Double current ether inhaler, 1873
"The opinions of medical men on the merits of ether and chloroform are so various, that I think I need not apologise for attempting to reconcile them."(1)
In the discussion that follows this statement, Clover outlines the advantages and disadvantages of each. Ether was generally accepted to be safer but was the side effects were seen as excessive by some "One surgeon reports eleven cases of vomiting out of twelve ether cases..."(1). He felt that the side effects of ether were due to administering high concentrations too quickly, something which could be avoided by using his chloroform apparatus. But, recognising that this was too bulky and inconvenient for many, he began developing a series of ether inhalers. This one was the first to be commercially produced
"The apparatus can be obtained of Messrs. Mayer and Meltzer, of Great Portland Street, or Messrs. Coxeter."
The inhaler was essentially a metal box, 6x4 inches which could be hung around the administrators neck or stood on a table. Patients inhaled through one tube which passed over the ether, and exhaled through another convoluted tube which was enclosed within the first. The exhaled air therefore warmed the inhaler. Ether and water vapour in the exhaled air was trapped in an extension at the bottom of this tube and could be recycled - an early attempt at scavenging - "As, under ordinary circumstances, it would have been diffused throughout the room, it is a measure of the extent to which the odour of ether about the house is prevented."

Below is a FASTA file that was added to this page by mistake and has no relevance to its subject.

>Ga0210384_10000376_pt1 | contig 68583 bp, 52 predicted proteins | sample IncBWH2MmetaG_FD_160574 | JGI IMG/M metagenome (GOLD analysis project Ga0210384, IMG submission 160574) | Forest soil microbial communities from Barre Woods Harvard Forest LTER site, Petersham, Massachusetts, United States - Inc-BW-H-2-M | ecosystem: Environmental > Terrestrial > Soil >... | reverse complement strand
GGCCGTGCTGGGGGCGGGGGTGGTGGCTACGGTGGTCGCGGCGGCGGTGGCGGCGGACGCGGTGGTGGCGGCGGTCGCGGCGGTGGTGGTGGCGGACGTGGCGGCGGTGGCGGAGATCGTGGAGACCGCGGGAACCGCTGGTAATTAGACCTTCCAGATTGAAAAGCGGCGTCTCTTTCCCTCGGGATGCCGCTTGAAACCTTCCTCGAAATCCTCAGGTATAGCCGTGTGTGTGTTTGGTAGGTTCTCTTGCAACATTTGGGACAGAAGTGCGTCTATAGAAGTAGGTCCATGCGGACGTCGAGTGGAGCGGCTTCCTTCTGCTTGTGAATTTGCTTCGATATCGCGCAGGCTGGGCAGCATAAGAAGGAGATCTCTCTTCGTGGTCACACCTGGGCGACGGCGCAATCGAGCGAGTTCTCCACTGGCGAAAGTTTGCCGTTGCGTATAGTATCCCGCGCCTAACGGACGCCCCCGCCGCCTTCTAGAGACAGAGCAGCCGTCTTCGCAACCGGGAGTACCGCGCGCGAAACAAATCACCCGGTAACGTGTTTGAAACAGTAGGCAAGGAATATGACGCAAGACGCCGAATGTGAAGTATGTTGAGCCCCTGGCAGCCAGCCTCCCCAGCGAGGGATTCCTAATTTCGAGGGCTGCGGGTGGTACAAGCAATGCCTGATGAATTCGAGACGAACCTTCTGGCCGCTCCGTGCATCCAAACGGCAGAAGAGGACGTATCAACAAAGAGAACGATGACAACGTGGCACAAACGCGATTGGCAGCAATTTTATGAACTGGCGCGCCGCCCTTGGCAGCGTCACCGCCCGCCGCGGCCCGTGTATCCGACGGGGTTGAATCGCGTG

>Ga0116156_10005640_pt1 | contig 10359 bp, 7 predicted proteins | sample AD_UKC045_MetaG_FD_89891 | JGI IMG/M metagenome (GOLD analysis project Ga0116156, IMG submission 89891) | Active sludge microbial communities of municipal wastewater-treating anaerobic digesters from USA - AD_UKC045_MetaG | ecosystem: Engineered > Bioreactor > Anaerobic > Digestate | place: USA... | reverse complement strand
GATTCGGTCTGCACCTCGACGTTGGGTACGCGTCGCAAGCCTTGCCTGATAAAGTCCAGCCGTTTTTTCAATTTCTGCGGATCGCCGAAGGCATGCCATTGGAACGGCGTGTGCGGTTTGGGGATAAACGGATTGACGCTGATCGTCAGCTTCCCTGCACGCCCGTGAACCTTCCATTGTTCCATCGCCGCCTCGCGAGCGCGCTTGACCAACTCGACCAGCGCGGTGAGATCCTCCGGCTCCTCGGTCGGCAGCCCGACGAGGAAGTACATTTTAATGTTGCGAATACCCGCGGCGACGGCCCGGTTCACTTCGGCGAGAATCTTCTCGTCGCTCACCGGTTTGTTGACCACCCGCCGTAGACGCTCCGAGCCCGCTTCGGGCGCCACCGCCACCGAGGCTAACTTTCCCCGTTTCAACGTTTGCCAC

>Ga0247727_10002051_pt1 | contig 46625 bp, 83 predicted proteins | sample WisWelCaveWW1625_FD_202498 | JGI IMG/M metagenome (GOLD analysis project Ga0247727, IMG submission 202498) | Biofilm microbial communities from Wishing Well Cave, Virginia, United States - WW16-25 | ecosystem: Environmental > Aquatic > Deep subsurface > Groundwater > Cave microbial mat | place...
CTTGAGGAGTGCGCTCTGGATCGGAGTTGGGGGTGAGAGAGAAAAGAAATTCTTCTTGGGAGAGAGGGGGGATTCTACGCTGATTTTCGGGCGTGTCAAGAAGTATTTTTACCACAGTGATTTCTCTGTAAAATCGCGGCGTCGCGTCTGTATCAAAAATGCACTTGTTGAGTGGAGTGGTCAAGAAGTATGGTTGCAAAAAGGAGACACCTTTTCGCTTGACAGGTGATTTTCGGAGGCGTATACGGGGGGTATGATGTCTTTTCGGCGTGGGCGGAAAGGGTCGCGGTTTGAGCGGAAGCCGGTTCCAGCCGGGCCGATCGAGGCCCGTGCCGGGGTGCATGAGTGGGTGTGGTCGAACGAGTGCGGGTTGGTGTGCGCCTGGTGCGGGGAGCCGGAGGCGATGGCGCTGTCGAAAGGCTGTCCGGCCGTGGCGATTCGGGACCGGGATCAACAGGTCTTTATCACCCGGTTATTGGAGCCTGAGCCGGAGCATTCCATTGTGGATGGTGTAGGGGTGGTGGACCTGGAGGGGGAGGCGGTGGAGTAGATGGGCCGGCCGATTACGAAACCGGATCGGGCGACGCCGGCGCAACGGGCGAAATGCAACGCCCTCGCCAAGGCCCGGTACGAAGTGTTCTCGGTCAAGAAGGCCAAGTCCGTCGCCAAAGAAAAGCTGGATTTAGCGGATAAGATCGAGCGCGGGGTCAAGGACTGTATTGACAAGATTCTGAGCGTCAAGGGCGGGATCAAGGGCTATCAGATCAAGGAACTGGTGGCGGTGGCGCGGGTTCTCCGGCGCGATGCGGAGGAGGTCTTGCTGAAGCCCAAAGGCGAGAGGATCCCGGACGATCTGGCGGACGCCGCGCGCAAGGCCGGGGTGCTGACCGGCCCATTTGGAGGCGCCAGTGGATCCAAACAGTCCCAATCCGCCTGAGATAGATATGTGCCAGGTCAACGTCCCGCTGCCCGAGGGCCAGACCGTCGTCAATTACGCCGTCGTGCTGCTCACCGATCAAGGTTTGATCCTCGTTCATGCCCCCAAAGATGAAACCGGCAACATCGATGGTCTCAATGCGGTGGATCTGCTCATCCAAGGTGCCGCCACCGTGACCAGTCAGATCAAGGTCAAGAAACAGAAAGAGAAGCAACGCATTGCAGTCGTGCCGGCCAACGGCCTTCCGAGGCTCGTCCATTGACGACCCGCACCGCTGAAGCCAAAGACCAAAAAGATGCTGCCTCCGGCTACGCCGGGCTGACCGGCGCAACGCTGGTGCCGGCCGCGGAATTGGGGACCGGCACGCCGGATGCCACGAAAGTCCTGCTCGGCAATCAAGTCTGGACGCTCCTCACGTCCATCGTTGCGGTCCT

1. Clover JT. Description of a new double current inhaler for administering ether. British Medical Journal. 1873;i:282-3.